Under pressure: the search for an Android

I am due a mobile phone upgrade next week, insha Allah. I have my heart set on an Android unit, the main manufacturer of which seems to be HTC; the Hero is the best known of them. My service provider is T-Mobile (which used to be One2One many years ago when I started my contract) and they have three handsets available: the Hero (which they call the T-Mobile G2), the Pulse (exclusive to them, manufactured by Huawei) and the T-Mobile G1 (by HTC). I’ve been shopping around to see if I can get a better deal than the one I have been offered by T-Mobile, and have found quite a bit of frustration.

From my dealings with several of the dealerships in Kingston this week, I have noticed that some of the staff are ignorant or given to pressure selling. Some of the staff at T-Mobile’s own upgrade department aren’t very competent either.

Last Thursday, I think it was, I got a call at 4:20pm or thereabouts, telling me I was entitled to an early upgrade. I told them I was interested in an Android phone. They said that the best deal they could offer me would cost me something like £130, money I don’t have right now. They named me three phones I could get now, and I told them I’d go to the local dealership and ask there and they agreed to call me back in half an hour. I went home intending to ask for a Nokia 6600i. They called me back, but that was when I was cycling home. The phone was pressed against my leg, and answered itself before I could put my hand in my pocket, and then cut me off. They left a number, but when I called it, I simply got a message saying “you were called by T-Mobile and there is no need to take any action”. I expected them to call back, but I presume they thought I was driving.

When there was still no call-back at 10:30am next morning, I called the customer service line. After two attempts to get through the automated answering system, I finally spoke to a human being, and explained to her what had happened. She put me through to the upgrades department, who told me that, in fact, I could get an Android phone now, albeit with reduced allowances, or wait until my upgrade is actually due for a better deal with a free handset and the same bill every month on a two-year contract. I took the latter option, and agreed to go to the local dealership on the due date.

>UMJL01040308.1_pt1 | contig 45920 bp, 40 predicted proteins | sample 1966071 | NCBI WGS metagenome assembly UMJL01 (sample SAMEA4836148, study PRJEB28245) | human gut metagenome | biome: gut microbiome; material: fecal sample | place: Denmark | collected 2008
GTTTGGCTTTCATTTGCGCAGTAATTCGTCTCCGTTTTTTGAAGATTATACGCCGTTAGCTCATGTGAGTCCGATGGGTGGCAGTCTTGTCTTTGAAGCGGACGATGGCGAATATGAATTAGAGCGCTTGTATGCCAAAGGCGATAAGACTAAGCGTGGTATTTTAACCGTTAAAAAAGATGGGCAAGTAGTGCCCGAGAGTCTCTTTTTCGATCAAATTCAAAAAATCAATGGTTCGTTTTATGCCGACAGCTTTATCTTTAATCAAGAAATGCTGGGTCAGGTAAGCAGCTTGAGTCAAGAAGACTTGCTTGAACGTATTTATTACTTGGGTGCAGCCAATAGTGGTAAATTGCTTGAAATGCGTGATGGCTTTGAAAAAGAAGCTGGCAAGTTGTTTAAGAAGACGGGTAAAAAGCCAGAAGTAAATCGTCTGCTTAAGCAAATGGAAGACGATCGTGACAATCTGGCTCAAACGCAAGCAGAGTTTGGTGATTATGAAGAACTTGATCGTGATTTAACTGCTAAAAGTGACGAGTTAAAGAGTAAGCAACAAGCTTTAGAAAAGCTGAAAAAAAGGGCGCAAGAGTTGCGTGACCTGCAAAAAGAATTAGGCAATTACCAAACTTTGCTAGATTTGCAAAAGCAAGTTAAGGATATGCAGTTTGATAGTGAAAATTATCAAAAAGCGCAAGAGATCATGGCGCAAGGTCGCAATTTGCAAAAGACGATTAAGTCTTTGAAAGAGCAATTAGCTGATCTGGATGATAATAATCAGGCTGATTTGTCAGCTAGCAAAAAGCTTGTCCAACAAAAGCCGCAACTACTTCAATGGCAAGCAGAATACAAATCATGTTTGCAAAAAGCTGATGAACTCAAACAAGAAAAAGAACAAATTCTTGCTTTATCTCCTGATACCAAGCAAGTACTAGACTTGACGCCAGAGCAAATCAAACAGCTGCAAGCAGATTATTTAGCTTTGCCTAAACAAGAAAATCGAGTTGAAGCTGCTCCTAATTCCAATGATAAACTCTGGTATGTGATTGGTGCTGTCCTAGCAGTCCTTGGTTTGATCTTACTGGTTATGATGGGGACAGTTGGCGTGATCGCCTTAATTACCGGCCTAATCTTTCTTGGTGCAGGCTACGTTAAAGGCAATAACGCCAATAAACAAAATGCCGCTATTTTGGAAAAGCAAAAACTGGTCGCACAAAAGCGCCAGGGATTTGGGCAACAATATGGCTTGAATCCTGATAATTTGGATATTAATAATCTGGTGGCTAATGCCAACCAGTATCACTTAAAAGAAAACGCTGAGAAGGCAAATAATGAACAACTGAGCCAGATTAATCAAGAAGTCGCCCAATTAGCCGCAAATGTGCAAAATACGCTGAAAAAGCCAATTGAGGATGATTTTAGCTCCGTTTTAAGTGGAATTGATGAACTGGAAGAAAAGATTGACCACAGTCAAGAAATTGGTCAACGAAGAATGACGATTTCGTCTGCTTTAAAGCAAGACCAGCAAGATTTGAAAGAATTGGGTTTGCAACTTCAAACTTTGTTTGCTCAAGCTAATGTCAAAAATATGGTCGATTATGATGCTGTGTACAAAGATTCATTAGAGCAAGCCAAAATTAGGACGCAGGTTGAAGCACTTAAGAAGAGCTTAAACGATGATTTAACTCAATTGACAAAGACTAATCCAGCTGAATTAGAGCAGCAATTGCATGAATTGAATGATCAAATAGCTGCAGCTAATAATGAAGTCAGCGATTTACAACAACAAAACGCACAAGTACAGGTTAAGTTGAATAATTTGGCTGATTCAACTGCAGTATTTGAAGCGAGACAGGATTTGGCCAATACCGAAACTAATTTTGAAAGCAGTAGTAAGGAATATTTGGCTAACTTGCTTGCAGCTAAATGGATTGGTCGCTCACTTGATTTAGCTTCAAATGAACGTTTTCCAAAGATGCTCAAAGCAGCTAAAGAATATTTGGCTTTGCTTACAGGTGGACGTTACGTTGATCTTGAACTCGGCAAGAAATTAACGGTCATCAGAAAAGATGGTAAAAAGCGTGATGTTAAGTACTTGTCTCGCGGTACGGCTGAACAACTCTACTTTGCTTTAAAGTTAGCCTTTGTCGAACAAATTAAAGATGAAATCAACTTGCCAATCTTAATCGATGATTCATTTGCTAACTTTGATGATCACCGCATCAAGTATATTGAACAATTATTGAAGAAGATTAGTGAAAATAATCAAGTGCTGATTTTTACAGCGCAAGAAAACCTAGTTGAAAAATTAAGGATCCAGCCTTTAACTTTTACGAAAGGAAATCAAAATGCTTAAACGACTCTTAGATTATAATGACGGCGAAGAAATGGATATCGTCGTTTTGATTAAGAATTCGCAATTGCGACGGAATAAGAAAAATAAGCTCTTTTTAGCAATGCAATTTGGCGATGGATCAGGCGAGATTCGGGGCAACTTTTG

I’ve been shopping around the various mobile dealerships in Kingston; for those outside the UK, we have five main mobile providers, namely T-Mobile, Orange, O2 (formerly BT Cellnet), Vodafone and 3 (owned by Hutchinson which formerly owned Orange). There is also Virgin, which resells T-Mobile. Besides one-provider shops, there are also companies which can sell from multiple providers, namely Phones4U and Carphone Warehouse. I stopped by Phones4U in the Bentalls Centre simply to point out that their Christmas opening sign had a spelling mistake on it. After thanking me for pointing it out, they asked me if I’d like to come in and get a contract. I explained my position and they told me that they’d stopped doing TM upgrades some years ago and that Orange was in the process of taking them over. I said I’d heard that such a thing was happening, but didn’t realise it was pretty much a done deal. They said it was, and that over the next year and a half or so, one of the two names would disappear.